So Why Isn't the Rest of Asia Worried about Japan?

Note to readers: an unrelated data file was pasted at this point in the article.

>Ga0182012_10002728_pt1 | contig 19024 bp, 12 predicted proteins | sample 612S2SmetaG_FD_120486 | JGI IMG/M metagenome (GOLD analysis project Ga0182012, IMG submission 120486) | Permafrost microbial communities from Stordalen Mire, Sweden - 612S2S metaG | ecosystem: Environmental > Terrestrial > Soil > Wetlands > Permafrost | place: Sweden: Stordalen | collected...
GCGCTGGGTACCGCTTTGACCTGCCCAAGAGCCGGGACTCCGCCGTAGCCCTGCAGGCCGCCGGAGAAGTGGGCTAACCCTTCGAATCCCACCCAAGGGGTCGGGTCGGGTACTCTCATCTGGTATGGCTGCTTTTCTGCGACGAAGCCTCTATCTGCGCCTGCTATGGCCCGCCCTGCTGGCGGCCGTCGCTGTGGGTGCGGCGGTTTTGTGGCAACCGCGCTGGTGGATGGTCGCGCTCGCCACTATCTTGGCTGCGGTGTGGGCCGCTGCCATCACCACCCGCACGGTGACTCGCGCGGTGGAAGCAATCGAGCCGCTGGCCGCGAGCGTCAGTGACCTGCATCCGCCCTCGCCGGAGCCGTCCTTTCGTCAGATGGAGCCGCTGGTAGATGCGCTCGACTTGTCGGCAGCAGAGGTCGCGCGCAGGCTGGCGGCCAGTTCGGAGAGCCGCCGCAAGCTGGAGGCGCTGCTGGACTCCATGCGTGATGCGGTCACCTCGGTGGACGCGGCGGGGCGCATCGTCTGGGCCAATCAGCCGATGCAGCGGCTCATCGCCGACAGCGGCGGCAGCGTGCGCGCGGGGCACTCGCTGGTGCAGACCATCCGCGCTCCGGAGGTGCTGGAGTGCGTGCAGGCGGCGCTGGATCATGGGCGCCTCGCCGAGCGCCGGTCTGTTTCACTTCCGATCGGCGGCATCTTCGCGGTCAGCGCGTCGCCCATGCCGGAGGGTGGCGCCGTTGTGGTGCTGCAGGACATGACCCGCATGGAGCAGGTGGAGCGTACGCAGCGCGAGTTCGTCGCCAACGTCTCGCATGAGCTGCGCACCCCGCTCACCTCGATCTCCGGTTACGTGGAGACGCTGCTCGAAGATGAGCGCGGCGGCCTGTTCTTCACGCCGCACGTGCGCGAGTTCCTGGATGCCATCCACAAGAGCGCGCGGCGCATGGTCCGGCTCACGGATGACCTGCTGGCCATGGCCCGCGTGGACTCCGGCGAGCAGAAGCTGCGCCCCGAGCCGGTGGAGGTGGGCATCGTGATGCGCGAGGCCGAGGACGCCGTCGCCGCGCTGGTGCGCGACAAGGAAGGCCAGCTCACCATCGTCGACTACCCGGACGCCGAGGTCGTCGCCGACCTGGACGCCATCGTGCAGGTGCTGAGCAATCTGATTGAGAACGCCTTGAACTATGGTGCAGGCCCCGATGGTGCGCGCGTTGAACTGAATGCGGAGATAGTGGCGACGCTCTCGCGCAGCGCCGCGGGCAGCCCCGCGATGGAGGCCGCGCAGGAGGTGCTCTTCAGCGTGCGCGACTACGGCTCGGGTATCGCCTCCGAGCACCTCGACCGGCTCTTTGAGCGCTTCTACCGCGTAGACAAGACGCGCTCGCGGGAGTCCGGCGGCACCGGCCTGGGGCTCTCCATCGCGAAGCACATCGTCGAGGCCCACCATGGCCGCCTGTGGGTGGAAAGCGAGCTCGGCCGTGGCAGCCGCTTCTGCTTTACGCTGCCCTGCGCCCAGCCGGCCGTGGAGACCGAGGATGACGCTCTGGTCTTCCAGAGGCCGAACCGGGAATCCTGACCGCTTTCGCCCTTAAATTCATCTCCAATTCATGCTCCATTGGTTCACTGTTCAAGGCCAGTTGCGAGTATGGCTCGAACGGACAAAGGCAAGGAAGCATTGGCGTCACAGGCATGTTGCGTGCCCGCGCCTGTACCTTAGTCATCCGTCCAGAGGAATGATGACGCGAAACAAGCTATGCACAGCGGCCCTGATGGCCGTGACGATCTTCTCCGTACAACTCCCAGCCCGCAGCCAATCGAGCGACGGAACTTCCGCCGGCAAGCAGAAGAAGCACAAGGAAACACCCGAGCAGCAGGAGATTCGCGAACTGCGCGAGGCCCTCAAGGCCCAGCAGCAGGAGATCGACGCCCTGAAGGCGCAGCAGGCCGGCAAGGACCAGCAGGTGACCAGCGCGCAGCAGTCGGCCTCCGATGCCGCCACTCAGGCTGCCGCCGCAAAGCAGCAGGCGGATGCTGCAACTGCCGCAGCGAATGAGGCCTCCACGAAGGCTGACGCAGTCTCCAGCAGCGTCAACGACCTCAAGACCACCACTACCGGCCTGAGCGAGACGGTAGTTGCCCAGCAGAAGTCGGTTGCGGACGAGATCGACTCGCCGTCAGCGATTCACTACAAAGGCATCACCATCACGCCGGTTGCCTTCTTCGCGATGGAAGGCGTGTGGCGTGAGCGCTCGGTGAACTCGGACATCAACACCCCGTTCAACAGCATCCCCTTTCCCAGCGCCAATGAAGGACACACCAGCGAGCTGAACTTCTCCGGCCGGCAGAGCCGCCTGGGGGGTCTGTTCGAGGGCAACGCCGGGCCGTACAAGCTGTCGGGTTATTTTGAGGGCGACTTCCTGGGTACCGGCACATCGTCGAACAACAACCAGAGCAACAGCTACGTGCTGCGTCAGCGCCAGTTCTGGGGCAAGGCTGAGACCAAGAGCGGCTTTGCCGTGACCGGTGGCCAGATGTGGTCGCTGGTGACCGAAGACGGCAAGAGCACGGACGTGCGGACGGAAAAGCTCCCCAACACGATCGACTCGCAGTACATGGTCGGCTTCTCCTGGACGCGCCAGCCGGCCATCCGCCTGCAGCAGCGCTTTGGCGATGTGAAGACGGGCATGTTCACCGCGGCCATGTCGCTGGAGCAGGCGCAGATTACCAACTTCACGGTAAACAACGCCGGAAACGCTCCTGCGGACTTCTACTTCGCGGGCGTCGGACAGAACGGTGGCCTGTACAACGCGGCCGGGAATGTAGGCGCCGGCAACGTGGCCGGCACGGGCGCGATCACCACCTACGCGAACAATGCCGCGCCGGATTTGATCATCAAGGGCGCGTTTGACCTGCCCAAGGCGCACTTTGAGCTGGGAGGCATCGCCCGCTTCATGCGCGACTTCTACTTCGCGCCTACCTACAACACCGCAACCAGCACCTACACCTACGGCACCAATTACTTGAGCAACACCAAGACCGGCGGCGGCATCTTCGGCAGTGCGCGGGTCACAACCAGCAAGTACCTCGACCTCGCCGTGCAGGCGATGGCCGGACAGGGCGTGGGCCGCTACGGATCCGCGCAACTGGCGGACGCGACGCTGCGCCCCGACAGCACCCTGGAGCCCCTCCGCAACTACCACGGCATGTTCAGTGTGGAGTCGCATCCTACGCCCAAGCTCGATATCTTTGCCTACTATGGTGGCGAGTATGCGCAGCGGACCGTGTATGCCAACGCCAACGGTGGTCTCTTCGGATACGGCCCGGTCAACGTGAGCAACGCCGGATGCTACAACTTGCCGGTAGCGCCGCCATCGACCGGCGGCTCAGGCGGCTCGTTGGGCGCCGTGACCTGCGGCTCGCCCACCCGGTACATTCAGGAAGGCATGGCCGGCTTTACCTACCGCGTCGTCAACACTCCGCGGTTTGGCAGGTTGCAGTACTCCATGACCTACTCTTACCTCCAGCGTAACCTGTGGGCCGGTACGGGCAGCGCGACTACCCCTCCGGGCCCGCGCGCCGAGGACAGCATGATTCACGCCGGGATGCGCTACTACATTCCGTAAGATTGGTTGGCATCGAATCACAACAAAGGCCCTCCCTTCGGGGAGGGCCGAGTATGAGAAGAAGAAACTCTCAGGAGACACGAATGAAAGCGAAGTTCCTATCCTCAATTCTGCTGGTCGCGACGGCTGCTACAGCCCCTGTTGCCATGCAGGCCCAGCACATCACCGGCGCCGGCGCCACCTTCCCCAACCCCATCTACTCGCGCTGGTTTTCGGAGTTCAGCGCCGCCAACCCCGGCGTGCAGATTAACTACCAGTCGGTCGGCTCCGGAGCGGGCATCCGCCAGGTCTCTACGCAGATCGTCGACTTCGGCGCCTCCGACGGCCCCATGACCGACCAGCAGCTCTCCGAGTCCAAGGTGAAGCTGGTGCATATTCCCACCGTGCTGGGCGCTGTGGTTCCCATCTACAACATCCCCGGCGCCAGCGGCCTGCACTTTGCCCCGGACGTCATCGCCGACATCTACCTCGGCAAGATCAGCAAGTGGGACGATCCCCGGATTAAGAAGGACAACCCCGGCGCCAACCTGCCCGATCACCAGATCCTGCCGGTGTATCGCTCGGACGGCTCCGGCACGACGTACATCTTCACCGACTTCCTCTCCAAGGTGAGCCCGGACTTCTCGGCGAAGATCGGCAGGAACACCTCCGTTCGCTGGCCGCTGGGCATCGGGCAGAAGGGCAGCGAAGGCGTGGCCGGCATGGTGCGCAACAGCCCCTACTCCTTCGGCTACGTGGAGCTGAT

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Asia needs no introduction to Japanese nationalism. The Imperial Rising Sun flew over many an Asian city during World War II, and colonized Asian schoolchildren sang Kimigayo, now Japan's national anthem, before their compulsory classes in Japanese--or risked beatings. For the past 50 years, Asians have maintained a wary eye in case that virulent nationalism rose again.But times are changing. Only yesterday, each new textbook bowdlerization or tepid expression of regret or remorse for wartime behavior would produce howls of outrage from Japan's neighbors. Today, when Tokyo is debating a change in its so-called Peace Constitution the reaction around Asia is astonishingly sanguine. Our government is not really sensitive toward this matter, says Lee Ho Shik, an official at South Korea's Ministry of Foreign Affairs and Trade, although he cautions that Seoul has taken no official stance on Japanese nationalism. According to Abdul Razak Baginda, executive director of the Malaysian Strategic Research Center: As in any other country, Japan's rising nationalism is normal. Blas Ople, president of the Philippine Senate, even thinks Japan should seriously consider arming itself with nuclear weapons. My own guess, he says with no evident alarm, is that it's just a matter of time. Reactions vary widely and depend on several factors. How much did a country suffer under Japan's yoke? Will Japan's ambitions, however inchoate at this stage, conflict someday with a neighbor's--or even complement them? Malaysia was overrun by imperial forces in late 1941, but contemporary Japanese assertiveness is actually cheered. Prime Minister Mahathir Mohamad co-wrote a 1995 book with Japanese right-winger and Tokyo Governor Shintaro Ishihara titled The Voice of Asia, in which they insisted that Asians should be free from foreign domination and stand on their own feet--a popular sentiment in Malaysia today. We believe rising nationalism in Japan is just a wake-up call for the new generation of Japanese, says a top official in Malaysia's Foreign Ministry. Notes Mahadzir Khir, associate professor of history at the University of Malaya: Why should Malaysia care about rising nationalism in Japan? Whatever the Japanese do, it suits the present mood and political consciousness of their country. Japan's postwar role as the sugar daddy of Southeast Asia has muted both concern and criticism, and Tokyo is quick to remind neighbors of its $80 billion in emergency-aid commitments during the economic crisis of the past two years. I suspect most of Southeast Asia is preoccupied with internal problems, says Lam Peng Er, professor of political science at the National University of Singapore. If Japan can contribute to recovery, that's welcome. There is no sleep lost speculating over Japanese militarism. And in Southeast Asia, Japanese muscle may be welcomed as a counterbalance to the rising might of China--which has conflicting claims in the South China Sea with several Southeast Asian nations--especially in a defense partnership with the U.S. In a historical irony, says the Philippines' Ople, Japan could emerge as a major Philippine ally in the event that U.S. forces are engaged in the defense of the Philippines. The attitude in South Korea is more complex. I think it is a shame Japan is going toward nationalism, says Yang Mi Kang, head of a group representing Korea's former comfort women, the Japanese military's wartime sex slaves, without mending their wrongdoings from the past. But Yang's attitude is giving way to something milder as bitterness toward Japan wears down among many Koreans. The younger generations couldn't care less. Only recently have Japanese films and comic books been officially allowed into Korea, and they're a hit. Japanese dress designs are the new rage in South Korean cities, along with Japanese pop music icons. Korea is getting tired of playing this apology game, says Roh Jae Won, a veteran diplomat and Japan expert. It's not productive. Reacting to signs of Japanese nationalism is a ticklish thing. By overreacting, you make it an issue. It is best to keep silent and let it sink. China is not so forgiving; it feels it has yet to receive from Japan the same depth of apology for World War II given to South Korea. Can we trust a government that stubbornly refuses even to squarely face its country's past wrongs? asked a recent editorial in the China Daily. Last week the Chinese press announced that 66 volumes of archives about Japan's notorious germ-warfare experiments in China would be made public. But when Prime Minister Keizo Obuchi went to Beijing last month--to announce Japanese approval of China's bid to enter the World Trade Organization--he was treated delicately by Premier Zhu Rongji. Zhu stated that most Japanese know what Japan did during the war, although a handful still repeatedly deny and prettify its aggressive history. And on the subject of Japan's greater military role in the region, he restricted his warnings to the issue of Taiwan, saying Japan should not get involved in that fracas. That's a pretty measured warning--when dealing with a very old bogeyman. Reported by Rusdi Mustapha/Kuala Lumpur, Nelly Sindayen/Manila, Roger Dean du Mars/Seoul, Mia Turner/Beijing and Ravi Velloor/Singapore